Cheltenham Town chairman Paul Baker has been answering fans questions in a recent matchday programme.
Cheltenham Town chairman Paul Baker took time out recently to answer some fan questions in a recent matchday programme.
Thank you to everyone who took part and sent a question in. You can now read this programme feature here on www.ctfc.com below.
I have followed the Robins since the late 60's and marvel at the progress the club has made in the intervening years but being based in Dorset, I regret I am only able to get to a home game very infrequently. My observation is that the town of Cheltenham and the game of football remain at best lukewarm to each other with crowds hovering around 2,500 - 3,500.
I am interested to know exactly what is being done to attract alternative income streams to make the club a stand alone sustainable business.(Simon Bowes, Dorset)
What an excellent question which goes right to the heart of what the club must do to ensure its long term sustainability. It is quite clear that football clubs at our level cannot survive on revenue generated from football related activities alone. There are a number of things we have done already, for example using our assets better - the ground share with Gloucester City, taking on the entire lease at our training facility and then subletting surplus areas to generate revenue and reduce the running costs and also letting out surplus office space at the ground to the Trust for educational use.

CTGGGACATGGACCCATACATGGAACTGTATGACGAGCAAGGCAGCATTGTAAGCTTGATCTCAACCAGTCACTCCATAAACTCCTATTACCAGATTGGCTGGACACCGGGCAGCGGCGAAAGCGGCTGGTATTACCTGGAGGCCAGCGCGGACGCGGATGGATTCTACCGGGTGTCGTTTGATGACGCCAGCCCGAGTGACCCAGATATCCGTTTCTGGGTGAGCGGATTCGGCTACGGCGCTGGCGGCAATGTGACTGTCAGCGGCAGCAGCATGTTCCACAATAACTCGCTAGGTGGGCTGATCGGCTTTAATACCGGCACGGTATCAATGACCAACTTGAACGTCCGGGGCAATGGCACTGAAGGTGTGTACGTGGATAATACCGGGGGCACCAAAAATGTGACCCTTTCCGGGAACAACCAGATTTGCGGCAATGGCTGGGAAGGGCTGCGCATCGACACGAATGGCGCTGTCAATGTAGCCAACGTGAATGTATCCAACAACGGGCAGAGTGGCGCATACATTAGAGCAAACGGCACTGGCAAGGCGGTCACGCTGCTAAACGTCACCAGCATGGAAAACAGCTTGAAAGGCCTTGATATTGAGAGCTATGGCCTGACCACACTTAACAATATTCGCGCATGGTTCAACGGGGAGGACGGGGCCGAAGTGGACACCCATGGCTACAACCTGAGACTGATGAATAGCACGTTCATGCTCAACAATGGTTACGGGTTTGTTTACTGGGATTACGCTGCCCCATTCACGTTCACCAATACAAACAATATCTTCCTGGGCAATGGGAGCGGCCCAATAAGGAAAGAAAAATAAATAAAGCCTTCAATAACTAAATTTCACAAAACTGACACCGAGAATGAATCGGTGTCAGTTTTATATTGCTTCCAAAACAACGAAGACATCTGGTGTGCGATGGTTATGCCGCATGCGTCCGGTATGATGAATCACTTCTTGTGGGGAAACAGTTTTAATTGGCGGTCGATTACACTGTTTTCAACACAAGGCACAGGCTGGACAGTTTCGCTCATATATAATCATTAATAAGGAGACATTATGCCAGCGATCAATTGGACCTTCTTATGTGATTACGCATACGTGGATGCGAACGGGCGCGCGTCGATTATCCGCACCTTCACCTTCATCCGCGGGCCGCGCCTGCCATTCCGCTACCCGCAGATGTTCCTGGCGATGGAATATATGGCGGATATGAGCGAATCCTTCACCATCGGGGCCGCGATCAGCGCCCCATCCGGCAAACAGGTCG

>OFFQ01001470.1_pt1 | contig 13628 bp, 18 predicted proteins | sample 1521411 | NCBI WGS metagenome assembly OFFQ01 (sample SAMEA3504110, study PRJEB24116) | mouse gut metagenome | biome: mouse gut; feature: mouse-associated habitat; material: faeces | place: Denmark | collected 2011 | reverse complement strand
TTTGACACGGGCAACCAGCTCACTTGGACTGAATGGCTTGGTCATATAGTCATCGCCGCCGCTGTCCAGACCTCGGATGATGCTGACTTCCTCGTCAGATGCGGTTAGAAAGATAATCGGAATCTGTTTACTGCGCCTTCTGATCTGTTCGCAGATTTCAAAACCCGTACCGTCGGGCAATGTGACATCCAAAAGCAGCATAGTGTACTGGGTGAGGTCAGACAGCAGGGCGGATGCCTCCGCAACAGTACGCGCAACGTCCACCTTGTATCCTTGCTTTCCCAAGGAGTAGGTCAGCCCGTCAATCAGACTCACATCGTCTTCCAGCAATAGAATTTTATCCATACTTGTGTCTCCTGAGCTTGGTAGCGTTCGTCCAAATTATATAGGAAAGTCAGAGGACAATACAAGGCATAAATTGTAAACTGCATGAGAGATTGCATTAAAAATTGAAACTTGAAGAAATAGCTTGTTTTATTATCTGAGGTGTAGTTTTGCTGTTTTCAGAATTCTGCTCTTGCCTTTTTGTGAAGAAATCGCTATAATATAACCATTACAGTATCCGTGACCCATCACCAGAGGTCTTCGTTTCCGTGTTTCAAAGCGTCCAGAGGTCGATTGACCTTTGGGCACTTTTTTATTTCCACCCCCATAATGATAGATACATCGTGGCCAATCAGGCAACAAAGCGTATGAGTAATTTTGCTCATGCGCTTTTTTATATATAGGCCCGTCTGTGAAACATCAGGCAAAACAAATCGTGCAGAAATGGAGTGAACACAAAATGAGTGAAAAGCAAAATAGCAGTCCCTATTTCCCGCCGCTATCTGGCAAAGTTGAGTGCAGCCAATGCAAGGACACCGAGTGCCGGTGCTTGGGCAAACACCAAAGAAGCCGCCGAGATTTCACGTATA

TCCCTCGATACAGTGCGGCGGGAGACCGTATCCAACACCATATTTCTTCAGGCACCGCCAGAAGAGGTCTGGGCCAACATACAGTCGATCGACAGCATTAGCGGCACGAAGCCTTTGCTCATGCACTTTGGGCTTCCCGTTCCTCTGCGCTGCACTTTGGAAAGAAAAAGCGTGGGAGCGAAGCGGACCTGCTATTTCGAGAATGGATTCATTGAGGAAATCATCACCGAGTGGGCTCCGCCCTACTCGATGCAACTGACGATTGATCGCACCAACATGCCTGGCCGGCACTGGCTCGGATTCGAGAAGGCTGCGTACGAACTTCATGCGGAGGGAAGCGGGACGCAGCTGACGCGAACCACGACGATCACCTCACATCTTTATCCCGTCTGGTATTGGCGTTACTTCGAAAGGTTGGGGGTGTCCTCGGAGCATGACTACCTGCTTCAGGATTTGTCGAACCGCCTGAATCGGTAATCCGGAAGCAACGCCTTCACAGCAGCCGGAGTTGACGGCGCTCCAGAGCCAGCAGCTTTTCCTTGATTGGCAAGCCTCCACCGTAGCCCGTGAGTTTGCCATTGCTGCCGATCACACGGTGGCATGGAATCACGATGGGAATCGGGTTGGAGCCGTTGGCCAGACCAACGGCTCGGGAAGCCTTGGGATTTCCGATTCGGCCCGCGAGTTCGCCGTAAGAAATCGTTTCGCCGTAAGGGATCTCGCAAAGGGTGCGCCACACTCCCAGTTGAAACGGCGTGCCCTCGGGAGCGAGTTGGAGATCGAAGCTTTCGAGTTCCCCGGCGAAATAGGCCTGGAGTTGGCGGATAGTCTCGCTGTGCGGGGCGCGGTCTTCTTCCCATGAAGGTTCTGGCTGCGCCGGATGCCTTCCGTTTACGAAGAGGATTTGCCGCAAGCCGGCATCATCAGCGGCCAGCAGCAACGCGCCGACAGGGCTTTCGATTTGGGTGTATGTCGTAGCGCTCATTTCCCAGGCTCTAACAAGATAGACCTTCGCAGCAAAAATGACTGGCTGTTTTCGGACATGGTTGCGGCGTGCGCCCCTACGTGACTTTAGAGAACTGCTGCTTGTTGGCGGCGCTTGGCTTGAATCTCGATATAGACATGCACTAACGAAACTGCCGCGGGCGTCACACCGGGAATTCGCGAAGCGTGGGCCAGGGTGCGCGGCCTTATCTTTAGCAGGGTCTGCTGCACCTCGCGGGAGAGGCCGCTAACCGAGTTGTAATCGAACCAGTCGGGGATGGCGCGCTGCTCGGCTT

We are investing in our Conference facilities which are beginning to show a decent return and we have recently set up a number of new web sites specifically geared to promoting enquiries for room and function hire, conferencing, hospitality and things to do with children at weekends. And the investment in our Academy will we hope generate more revenue from the sale of young players which really can make a significant contribution.
If Gloucester City were relegated, would that impact on their tenancy? (Charlie Farnsbarns, Cheltenham)
Firstly I hope that they will not be relegated but if they are I cannot see them being able to afford to renew their tenancy for a further season. Indeed if they are relegated they would not be required to have such a well appointed stadium. More realistically I think they will stay for another season by which time their new stadium will be ready.